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When results speak loudest of all

by John Curnow / Australian Sailing Team 15 Aug 01:09 PDT 15-22 August 2019
Tom Burton in winning form - Laser World Championship © Junichi Hirai / Bulkhead Magazine

Success is traditionally and increasingly the hallmark of the Australian Sailing Team. To date the team has delivered an incredible 27 Olympic Medals. That total means sailing is fifth in Australia's medal ranking, and it's closing in rapidly.

With such a firm footing, it's hard to believe that Australia's first ever sailing Gold Medal was only in 1964. Now with just one year to go, the team are back where it all began in Enoshima, 70 kilometres South of Tokyo, with the test event starting this Saturday.

Our current crop of sailors is shaping up to win more gold. Only one month ago, Australia's reigning Olympic Gold Medallist, Tom Burton, won his Maiden Laser World Championship. Then just last week, the incredible Mat Belcher and Will Ryan collectively amassed their 13th 470 World Championship.

In July, Darren Bundy Bundock and Conor Nicholas won the F18 Catamaran World Championship, confirming the former's phenomenal capabilities as a multihull sailor with a plethora titles across many classes. When not competing, Bundock is coaching medal contenders Jason Waterhouse and Lisa Darmanin, our Silver Medallists from Rio, 2016, in the Nacra 17 foiling catamaran.

Iain Murray, the Performance Director of Australian Sailing observed that championship wins for Australians are now coming at a remarkable pace. "Seems like one a week of late. Success is inspiring for the rest of the sailors. It is great to have Australian crews of many levels doing so well on the world's stage," he observed.

In some instances that means coming first and second. Breathing down each other's neck, Tom Burton and Matt Wearn achieved an exhilarating sailing double placing, first and second in the Laser World Championship. As a nod to Australia's performance, World Sailing found an additional place to ensure both sailors could be attendance at Enoshima. Normally only one representative from each country is invited to attend. This speaks volumes for the quality and experience they bring to the popular Australian class.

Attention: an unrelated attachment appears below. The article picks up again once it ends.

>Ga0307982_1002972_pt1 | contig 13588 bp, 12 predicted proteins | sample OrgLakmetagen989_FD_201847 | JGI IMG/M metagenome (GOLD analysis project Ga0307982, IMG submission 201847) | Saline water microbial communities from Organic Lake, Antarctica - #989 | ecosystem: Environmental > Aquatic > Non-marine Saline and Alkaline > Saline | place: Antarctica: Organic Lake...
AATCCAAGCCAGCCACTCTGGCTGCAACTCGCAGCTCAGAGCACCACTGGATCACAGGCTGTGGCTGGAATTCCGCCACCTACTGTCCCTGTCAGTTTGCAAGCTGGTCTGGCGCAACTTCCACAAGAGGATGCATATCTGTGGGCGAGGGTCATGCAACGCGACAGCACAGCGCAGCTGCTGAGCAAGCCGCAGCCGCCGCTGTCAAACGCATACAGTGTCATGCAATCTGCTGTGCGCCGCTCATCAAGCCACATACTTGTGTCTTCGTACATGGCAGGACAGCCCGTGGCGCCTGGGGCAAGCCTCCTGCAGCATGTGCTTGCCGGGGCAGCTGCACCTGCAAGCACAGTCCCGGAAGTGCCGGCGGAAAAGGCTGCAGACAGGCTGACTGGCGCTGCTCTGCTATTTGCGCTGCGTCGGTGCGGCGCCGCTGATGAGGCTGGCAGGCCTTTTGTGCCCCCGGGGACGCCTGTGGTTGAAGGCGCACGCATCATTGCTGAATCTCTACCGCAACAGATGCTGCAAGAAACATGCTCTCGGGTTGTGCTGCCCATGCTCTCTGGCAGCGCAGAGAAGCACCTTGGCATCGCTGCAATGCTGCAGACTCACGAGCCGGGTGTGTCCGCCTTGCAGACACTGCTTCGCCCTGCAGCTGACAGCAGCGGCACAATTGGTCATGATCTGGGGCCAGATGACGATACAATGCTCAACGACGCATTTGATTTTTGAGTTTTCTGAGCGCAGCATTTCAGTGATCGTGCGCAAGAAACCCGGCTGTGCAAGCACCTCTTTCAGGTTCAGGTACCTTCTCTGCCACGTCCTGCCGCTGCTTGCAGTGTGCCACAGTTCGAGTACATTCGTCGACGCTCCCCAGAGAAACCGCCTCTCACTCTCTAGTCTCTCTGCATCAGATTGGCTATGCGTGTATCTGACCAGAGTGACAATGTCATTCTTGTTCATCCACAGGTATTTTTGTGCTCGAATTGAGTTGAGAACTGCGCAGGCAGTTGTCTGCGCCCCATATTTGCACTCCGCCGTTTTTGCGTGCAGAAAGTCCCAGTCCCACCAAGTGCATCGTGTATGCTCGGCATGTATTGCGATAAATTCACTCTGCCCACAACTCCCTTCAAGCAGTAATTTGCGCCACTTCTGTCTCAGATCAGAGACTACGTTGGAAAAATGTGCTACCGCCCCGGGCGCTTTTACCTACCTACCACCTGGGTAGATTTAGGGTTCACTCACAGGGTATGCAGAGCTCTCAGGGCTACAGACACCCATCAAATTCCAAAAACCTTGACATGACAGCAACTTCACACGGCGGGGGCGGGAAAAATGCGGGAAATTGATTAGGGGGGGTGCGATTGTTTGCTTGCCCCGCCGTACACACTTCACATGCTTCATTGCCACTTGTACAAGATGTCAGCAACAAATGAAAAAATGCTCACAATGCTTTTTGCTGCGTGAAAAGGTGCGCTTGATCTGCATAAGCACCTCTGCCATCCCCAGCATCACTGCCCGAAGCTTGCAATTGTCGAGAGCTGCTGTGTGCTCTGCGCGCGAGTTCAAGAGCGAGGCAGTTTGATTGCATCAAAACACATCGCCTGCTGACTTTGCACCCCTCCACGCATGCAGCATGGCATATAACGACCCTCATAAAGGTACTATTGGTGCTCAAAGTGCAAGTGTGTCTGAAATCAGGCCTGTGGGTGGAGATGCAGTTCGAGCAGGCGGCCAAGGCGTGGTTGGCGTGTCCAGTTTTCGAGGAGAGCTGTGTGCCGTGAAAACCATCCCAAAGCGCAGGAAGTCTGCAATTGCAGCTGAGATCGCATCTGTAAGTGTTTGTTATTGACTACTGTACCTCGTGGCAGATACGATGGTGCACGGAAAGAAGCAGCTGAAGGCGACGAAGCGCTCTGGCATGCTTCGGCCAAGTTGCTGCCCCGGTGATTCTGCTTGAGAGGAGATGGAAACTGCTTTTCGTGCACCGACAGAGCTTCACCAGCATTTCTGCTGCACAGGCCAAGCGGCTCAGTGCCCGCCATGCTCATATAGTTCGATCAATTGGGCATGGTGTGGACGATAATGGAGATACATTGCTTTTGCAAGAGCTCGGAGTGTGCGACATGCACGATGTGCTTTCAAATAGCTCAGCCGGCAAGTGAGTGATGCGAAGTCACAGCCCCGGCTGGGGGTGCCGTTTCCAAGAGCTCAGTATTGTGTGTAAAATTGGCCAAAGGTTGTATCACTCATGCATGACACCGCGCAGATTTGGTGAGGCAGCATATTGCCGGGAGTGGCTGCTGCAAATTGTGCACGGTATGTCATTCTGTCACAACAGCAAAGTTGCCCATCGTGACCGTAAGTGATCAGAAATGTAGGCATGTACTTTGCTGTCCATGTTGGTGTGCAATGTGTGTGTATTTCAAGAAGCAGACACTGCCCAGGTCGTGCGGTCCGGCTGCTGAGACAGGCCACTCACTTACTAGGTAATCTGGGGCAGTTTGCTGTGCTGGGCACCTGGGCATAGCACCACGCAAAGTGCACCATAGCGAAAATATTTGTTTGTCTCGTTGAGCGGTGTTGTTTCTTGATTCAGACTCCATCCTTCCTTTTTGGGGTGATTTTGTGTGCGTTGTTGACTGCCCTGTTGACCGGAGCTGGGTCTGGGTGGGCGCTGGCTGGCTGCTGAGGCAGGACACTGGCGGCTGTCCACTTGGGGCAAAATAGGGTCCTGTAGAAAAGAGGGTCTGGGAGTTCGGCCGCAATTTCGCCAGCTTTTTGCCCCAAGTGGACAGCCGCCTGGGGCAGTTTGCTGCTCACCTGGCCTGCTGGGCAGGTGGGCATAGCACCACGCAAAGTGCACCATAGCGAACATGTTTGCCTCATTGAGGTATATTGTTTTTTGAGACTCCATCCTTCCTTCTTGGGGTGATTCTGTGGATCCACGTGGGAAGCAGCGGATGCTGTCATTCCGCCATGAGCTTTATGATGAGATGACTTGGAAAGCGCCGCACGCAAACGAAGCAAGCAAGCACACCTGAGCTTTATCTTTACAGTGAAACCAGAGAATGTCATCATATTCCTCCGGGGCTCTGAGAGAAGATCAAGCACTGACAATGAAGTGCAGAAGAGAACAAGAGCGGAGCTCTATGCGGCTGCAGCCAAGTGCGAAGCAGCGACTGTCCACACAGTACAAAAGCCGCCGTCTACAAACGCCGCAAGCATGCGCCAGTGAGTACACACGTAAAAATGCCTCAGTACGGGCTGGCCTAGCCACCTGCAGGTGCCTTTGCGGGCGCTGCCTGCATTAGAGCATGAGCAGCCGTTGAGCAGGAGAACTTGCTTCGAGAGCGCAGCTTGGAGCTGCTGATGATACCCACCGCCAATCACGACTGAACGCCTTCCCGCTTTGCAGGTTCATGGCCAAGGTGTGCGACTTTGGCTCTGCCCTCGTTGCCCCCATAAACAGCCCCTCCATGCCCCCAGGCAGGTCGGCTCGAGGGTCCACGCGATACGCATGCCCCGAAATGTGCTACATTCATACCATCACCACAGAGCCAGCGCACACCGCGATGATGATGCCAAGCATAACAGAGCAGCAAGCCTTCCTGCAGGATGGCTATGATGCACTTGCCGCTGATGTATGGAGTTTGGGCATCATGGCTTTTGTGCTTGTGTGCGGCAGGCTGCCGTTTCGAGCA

"Having both Tom and Matt there is important because we still have a fair bit to learn about doing well at this venue," says their coach Michael Blackburn.

Adding to the excitement are Australia's emerging female sailing stars, such as the young and highly promising Mara Stransky sailing the Laser Radial. Her recent outstanding seventh place at the Laser Radial European Championship is a promise of things to come.

"The past week has been great training, learning all I can about the Olympic environment. Although I competed here last year, it has been an invaluable to experience the full team set up for this Test Event", says the eager Stransky.

West Australian pair Nia Jerwood and Monique De Vries are also showing their strength in the Women's 470, qualifying Australia for the 2020 Games by finishing in an impressive ninth place at their World Championship just last week. Up against the best and toughest, coming within the top ten means they are right up there with everything to play for come 2020. There is more to come from this pair.

Interestingly sailing talent does run along family lines. Jaime Ryan, sister of Will Ryan is racing with the totally inspirational Tess Lloyd in the newest Olympic Class, the 49erFX. This point was underscored less than two weeks ago when father/daughter duo Rob and Nic Douglass claimed their third World Championship in the Tasar.

Literally hanging from the exhilarating Men's 49er will be the brothers from Sorrento, Sam and Will Phillips. Will commented on Enoshima, "It will be a valuable experience for us. We're looking forward to some really high quality racing."

Jake Lilley will sail in the men's heavyweight vessel, the venerable Finn. The towering 2.04m supreme athlete is one big, and very fit unit. Focussed and determined, this highly likeable competitor is a regular in the top 10 at many an elite regatta. Often on the podium, Lilley has big hopes for Tokyo as part of his pathway to a serious sailing future.

Inevitably quality coaching is part of the mix. Lilley is learning to harness his power with the help of his coach, Spanish superstar Rafael Trujillo. Meanwhile Australian Sailing team coach Victor Kovalenko, the famed medal maker, is on track for personal gold. The Belcher/Ryan 470 win alone brought to 20 the number of 470 crews he has assisted in becoming World Champions.

Just last weekend in Cowes at the fourth round of the new SailGP, former Olympian Tom Slingsby's Team AUS delivered a remarkable three-from-three victory. In the toughest of conditions, on the famed Solent, the all-Australian crew gave a master class in sailing, going from last to first in a single leg.

This on the back of Iain Murray taking out the Etchells World Championship in July, aided by six-time Olympian, Colin Beashel, and former sail maker Richie Allanson. This kind of wisdom and inspiration unquestionably transfers down the line.

With such a bevy of remarkable sailing talent, backed by superlative strength and experience, success for the Australian sailing team seems very much on the cards in the upcoming Olympic test events. The Tokyo Olympics of 2020 may prove to be our most successful sailing Olympics ever.

Racing starts on August 15, and concludes on August 22.

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